GU Oncology Now: Can you give our viewers some background on yourself?

Dr. Juliano Cerci: Well, I’m nuclear meds physician, here in Brazil. Also, did my specialization in radiology, many years ago. I’m here in Curitiba, for the last 10 years and we’ve been collaborating with the EIA, a branch from UN, and we had the chance to perform this very nice study collaborating with 17 centers from 15 different countries. We had all the support from the EIA team, including Dr. Lovato and Stefano Fanti was the leader, mentor of this project, which finally we could publish in a very nice way and I hope we can discuss this in more detail.

What prompted you to undertake this study?

As you probably know, we have a lot of publications from Europe about PSMA and now also from Australia as well, but we have very few data and solid data from developing countries, right? The idea of the study was to congregate this big, big team and see if the conditions and the accuracy of the PET imaging in this scenario of prostate cancer with Gallium PSMA has this very same accuracy and results than the studies performed in Europe, which are very developed centers, very specialized. So this was our main goal in this project. And we could have a lot of collaboration on that, in that scenario and finally, we could publish this very recently in J & M.

How was the study conducted, and what were the findings?

So the idea was to evaluate patients in biochemical relapse in a early stage of VCR. We had the inclusions criteria is that patients had to have PSA less than 4. It was allowed to have PSA between 4 and 10, but only if with MR negative and bone scintigraphy negative. And that was the main including criteria. Of course, the patients has to be, had to be submitted to, previously to radiotherapy or a radical prostatectomy. And all patients were submitted to gallium PSMA 11 as radiotracer and all the images were reviewed centrally here in Curitiba.

Did you find the results surprising?

Well, in a certain way, most of our results were in line with what we already know from these very specialized center publications. The difference is that we’ve had a huge number of patients, we have more than a thousand patients. And what we found was in a similar fashion way about the positivity rates, we found that the positivity PET imaging was correlated with the Gleason score, the higher the Gleason scores, of course, the higher the chance of the patient to present a PSMA positive scan. The PSA at the bedtime was also correlated to the positivity of the scan. The higher the PSA, the higher is the chance to have a PSMA positive. The PSA doubling time, the shorter the PSA doubling time is the higher chance to have a PSMA scan positive. And what we found that was really interesting and this is somehow new is that patients that were treated primarily with radiotherapy also had more chances to have a PSMA positive scan.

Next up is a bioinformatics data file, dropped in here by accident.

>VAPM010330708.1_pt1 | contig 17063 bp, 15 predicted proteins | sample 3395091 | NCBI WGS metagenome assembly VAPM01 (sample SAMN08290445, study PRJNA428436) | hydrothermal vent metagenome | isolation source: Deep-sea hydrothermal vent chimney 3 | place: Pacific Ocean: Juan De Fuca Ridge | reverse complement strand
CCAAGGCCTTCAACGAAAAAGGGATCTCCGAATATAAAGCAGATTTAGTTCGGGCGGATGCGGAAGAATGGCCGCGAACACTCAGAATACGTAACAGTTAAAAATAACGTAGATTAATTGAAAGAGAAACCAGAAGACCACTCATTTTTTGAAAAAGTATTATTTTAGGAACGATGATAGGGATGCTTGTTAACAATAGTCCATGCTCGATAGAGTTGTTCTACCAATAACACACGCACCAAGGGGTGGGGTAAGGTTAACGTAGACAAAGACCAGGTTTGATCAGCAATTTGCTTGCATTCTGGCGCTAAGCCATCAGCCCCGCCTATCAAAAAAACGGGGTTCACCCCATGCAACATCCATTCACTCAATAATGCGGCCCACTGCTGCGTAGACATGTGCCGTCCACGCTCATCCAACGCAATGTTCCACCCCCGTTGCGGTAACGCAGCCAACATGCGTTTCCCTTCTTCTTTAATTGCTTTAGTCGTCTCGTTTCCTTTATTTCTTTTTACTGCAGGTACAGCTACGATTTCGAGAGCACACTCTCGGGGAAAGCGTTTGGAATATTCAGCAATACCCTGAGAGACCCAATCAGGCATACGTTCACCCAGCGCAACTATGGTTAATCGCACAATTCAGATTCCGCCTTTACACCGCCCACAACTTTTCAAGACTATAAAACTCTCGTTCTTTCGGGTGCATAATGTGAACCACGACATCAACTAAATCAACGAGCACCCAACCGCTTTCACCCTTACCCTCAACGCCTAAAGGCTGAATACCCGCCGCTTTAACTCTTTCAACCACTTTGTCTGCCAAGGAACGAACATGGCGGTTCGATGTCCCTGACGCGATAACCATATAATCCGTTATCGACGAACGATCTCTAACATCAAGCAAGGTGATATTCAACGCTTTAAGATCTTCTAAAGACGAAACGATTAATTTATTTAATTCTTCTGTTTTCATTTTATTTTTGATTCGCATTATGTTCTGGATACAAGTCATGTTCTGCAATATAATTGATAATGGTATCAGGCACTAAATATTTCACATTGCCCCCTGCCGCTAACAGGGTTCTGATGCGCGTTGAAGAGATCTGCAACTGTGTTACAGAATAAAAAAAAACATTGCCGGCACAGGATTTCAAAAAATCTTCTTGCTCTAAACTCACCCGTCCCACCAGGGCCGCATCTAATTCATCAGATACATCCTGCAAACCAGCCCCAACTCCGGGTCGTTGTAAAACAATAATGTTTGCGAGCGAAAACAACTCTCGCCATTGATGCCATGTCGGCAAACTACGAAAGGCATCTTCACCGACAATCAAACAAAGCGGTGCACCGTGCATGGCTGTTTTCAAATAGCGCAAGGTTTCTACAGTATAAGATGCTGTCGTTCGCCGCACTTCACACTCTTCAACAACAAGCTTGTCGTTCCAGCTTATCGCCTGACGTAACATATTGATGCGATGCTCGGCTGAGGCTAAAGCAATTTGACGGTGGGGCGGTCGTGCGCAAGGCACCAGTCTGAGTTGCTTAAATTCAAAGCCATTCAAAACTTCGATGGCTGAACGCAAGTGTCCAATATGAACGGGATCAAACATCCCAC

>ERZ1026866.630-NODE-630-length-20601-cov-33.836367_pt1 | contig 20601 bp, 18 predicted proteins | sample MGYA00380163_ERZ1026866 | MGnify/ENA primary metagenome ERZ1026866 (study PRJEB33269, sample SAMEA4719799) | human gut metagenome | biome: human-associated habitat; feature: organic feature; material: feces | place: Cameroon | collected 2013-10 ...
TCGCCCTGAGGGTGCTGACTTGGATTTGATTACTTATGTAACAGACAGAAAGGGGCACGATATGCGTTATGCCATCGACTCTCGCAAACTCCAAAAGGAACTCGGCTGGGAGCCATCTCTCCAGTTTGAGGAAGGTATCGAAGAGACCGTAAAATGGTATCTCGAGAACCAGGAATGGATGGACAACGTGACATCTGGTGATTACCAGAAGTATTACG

So this is the already somehow known results that we, we evaluated. What we also evaluated that was really interesting is that before the patients was submitted to pet scan, we had submitted the clinician’s questionnaire about the planning to treat these patients and after the PSMA, we submitted the same questionnaire and we found that more than 65% of the patients would have their treatment change based on their PET results. And the most important finding in my opinion is that, we had no statistically difference between countries and continents. We analyzed by this income from the countries and also by continents, and there was no difference in the results between the patients from Italy, from Europe and the patients in more developing countries.

What were some of the advantages and challenges of this study being an international collaboration?

Well, it, the advantages and the challenges that we have was, of course, to combine all these data. We had three in-person meeting and more than 1000 emails review, all the scans was not easy. So, we had to receive this data here in Curitiba. This was a big challenge. And of course we have to being in contact with all the centers to check the CRFs and this was a big challenge also, and we had no support like big companies, big pharmas to support us. So this was mainly done by ourselves. This was a great challenge, but the advantage is, of course, that we have very good number of patients in very different countries, in different centers and these things is, in my opinion, the best way to see how this high level technology works in a more day by day scenario, in different scenarios, different, different cultures and countries.

Any closing thoughts?

I just need, of course, to acknowledge everybody that really supported us on that. I could not be more thankful from EIA, from the support to bring all us together and all those countries with all those teams, it’s not only the nuclear medicine department, the PET centers that were involved, we need the involvement of urology, pathology, with the involvement of oncology. So this was a big, big effort of a lot of people and I’m really grateful for this collaboration that we could work.